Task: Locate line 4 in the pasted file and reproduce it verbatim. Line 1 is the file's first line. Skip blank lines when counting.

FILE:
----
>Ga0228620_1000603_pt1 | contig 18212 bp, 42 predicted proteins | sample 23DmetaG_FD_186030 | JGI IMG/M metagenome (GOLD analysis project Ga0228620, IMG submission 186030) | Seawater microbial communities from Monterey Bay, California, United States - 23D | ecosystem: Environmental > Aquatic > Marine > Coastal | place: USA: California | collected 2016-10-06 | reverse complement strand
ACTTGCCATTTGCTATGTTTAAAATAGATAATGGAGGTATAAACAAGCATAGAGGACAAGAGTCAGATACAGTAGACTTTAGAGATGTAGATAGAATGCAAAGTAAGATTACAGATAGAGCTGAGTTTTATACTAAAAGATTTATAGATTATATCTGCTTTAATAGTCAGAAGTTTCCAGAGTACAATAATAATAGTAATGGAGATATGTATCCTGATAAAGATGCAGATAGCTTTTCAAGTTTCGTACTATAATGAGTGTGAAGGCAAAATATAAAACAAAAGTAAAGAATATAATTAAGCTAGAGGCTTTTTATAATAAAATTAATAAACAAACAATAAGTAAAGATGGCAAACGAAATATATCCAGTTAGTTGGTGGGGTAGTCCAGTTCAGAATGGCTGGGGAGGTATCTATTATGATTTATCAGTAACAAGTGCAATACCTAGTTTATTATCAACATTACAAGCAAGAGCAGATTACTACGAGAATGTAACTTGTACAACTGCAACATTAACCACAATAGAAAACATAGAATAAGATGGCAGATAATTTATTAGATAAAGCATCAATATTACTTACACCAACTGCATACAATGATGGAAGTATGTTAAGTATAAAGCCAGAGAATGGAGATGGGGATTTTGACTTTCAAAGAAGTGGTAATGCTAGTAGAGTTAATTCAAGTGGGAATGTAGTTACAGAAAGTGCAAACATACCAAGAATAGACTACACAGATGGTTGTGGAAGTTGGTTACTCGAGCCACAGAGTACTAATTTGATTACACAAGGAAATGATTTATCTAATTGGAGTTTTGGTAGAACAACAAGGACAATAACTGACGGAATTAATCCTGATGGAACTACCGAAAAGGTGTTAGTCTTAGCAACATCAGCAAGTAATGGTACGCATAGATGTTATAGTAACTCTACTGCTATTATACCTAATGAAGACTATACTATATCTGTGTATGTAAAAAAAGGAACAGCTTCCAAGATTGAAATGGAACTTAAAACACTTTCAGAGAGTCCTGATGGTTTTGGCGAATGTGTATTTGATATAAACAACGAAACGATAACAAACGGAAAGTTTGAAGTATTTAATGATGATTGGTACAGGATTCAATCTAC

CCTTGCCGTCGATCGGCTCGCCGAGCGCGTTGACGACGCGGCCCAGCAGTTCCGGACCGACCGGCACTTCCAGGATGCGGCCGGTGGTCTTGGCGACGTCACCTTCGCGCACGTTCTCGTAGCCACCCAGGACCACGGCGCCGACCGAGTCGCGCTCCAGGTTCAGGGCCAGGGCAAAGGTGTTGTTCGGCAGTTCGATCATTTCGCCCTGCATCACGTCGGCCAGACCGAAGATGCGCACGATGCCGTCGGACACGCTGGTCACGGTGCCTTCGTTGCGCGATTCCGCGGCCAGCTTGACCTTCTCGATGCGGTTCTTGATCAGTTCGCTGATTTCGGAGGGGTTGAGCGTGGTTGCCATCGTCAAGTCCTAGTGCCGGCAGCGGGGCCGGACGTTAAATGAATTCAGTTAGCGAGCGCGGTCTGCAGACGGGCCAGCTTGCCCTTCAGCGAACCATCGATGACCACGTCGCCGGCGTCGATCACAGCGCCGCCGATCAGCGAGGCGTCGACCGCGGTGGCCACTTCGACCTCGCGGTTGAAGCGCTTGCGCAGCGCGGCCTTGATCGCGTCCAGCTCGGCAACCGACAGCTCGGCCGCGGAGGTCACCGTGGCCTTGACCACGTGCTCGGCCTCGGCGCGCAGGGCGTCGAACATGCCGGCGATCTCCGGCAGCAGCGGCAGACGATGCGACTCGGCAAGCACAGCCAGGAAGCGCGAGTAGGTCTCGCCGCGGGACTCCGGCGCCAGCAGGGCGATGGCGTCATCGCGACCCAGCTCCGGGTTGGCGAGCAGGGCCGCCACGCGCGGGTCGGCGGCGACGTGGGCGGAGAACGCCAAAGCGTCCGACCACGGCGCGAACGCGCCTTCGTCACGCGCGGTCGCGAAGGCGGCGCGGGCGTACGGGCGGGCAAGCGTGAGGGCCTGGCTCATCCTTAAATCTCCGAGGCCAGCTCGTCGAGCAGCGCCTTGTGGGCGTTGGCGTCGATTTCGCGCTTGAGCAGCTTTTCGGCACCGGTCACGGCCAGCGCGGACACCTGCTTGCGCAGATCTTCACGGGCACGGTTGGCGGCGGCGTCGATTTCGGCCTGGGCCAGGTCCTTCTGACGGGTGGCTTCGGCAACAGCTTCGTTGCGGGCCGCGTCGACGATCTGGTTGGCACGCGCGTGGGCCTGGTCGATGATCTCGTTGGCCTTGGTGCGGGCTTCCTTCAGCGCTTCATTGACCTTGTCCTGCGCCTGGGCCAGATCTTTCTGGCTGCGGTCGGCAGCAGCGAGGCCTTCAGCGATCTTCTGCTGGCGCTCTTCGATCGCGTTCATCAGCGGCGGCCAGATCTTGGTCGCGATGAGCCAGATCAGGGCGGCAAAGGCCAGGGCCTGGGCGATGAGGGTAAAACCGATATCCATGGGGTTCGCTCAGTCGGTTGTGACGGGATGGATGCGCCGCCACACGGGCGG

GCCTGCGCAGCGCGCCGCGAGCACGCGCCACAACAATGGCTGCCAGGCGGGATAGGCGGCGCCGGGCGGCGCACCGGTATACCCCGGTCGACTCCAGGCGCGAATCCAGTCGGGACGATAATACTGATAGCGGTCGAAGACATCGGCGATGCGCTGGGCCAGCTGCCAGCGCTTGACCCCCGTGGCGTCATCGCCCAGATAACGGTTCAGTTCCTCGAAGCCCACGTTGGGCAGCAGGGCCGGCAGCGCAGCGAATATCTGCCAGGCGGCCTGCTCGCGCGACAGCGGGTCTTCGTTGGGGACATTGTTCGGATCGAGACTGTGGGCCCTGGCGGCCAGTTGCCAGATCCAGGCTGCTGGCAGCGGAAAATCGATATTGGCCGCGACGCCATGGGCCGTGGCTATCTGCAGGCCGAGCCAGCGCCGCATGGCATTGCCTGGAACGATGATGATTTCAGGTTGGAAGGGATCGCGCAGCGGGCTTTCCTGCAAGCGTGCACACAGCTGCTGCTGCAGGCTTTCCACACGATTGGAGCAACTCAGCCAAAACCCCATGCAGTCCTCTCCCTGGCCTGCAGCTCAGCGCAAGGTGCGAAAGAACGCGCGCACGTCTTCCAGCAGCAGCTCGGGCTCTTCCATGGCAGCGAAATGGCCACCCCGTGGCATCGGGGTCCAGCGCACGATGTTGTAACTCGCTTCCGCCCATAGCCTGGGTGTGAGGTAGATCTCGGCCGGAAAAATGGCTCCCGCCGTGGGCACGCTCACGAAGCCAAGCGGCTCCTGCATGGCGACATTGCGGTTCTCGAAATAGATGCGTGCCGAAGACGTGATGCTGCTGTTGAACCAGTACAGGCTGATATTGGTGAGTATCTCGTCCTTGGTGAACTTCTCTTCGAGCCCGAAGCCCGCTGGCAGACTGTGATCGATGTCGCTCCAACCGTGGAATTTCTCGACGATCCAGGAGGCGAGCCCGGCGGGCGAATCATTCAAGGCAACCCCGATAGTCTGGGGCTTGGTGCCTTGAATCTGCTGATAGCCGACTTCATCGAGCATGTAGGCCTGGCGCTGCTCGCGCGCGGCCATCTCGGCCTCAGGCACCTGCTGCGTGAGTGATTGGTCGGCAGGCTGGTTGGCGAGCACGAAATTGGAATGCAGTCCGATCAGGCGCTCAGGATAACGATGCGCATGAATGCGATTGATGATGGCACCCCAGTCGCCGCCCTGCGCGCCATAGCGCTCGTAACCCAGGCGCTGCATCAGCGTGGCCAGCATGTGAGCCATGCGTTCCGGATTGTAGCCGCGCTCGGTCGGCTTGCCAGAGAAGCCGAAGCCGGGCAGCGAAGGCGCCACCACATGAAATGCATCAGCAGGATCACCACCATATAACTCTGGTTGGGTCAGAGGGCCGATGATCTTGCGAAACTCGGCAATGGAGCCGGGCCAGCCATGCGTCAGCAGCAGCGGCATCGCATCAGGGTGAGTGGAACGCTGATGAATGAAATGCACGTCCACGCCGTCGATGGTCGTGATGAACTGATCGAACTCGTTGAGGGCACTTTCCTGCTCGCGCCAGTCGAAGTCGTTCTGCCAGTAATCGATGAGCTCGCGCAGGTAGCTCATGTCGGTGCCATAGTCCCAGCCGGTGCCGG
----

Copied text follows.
GCCTGCGCAGCGCGCCGCGAGCACGCGCCACAACAATGGCTGCCAGGCGGGATAGGCGGCGCCGGGCGGCGCACCGGTATACCCCGGTCGACTCCAGGCGCGAATCCAGTCGGGACGATAATACTGATAGCGGTCGAAGACATCGGCGATGCGCTGGGCCAGCTGCCAGCGCTTGACCCCCGTGGCGTCATCGCCCAGATAACGGTTCAGTTCCTCGAAGCCCACGTTGGGCAGCAGGGCCGGCAGCGCAGCGAATATCTGCCAGGCGGCCTGCTCGCGCGACAGCGGGTCTTCGTTGGGGACATTGTTCGGATCGAGACTGTGGGCCCTGGCGGCCAGTTGCCAGATCCAGGCTGCTGGCAGCGGAAAATCGATATTGGCCGCGACGCCATGGGCCGTGGCTATCTGCAGGCCGAGCCAGCGCCGCATGGCATTGCCTGGAACGATGATGATTTCAGGTTGGAAGGGATCGCGCAGCGGGCTTTCCTGCAAGCGTGCACACAGCTGCTGCTGCAGGCTTTCCACACGATTGGAGCAACTCAGCCAAAACCCCATGCAGTCCTCTCCCTGGCCTGCAGCTCAGCGCAAGGTGCGAAAGAACGCGCGCACGTCTTCCAGCAGCAGCTCGGGCTCTTCCATGGCAGCGAAATGGCCACCCCGTGGCATCGGGGTCCAGCGCACGATGTTGTAACTCGCTTCCGCCCATAGCCTGGGTGTGAGGTAGATCTCGGCCGGAAAAATGGCTCCCGCCGTGGGCACGCTCACGAAGCCAAGCGGCTCCTGCATGGCGACATTGCGGTTCTCGAAATAGATGCGTGCCGAAGACGTGATGCTGCTGTTGAACCAGTACAGGCTGATATTGGTGAGTATCTCGTCCTTGGTGAACTTCTCTTCGAGCCCGAAGCCCGCTGGCAGACTGTGATCGATGTCGCTCCAACCGTGGAATTTCTCGACGATCCAGGAGGCGAGCCCGGCGGGCGAATCATTCAAGGCAACCCCGATAGTCTGGGGCTTGGTGCCTTGAATCTGCTGATAGCCGACTTCATCGAGCATGTAGGCCTGGCGCTGCTCGCGCGCGGCCATCTCGGCCTCAGGCACCTGCTGCGTGAGTGATTGGTCGGCAGGCTGGTTGGCGAGCACGAAATTGGAATGCAGTCCGATCAGGCGCTCAGGATAACGATGCGCATGAATGCGATTGATGATGGCACCCCAGTCGCCGCCCTGCGCGCCATAGCGCTCGTAACCCAGGCGCTGCATCAGCGTGGCCAGCATGTGAGCCATGCGTTCCGGATTGTAGCCGCGCTCGGTCGGCTTGCCAGAGAAGCCGAAGCCGGGCAGCGAAGGCGCCACCACATGAAATGCATCAGCAGGATCACCACCATATAACTCTGGTTGGGTCAGAGGGCCGATGATCTTGCGAAACTCGGCAATGGAGCCGGGCCAGCCATGCGTCAGCAGCAGCGGCATCGCATCAGGGTGAGTGGAACGCTGATGAATGAAATGCACGTCCACGCCGTCGATGGTCGTGATGAACTGATCGAACTCGTTGAGGGCACTTTCCTGCTCGCGCCAGTCGAAGTCGTTCTGCCAGTAATCGATGAGCTCGCGCAGGTAGCTCATGTCGGTGCCATAGTCCCAGCCGGTGCCGG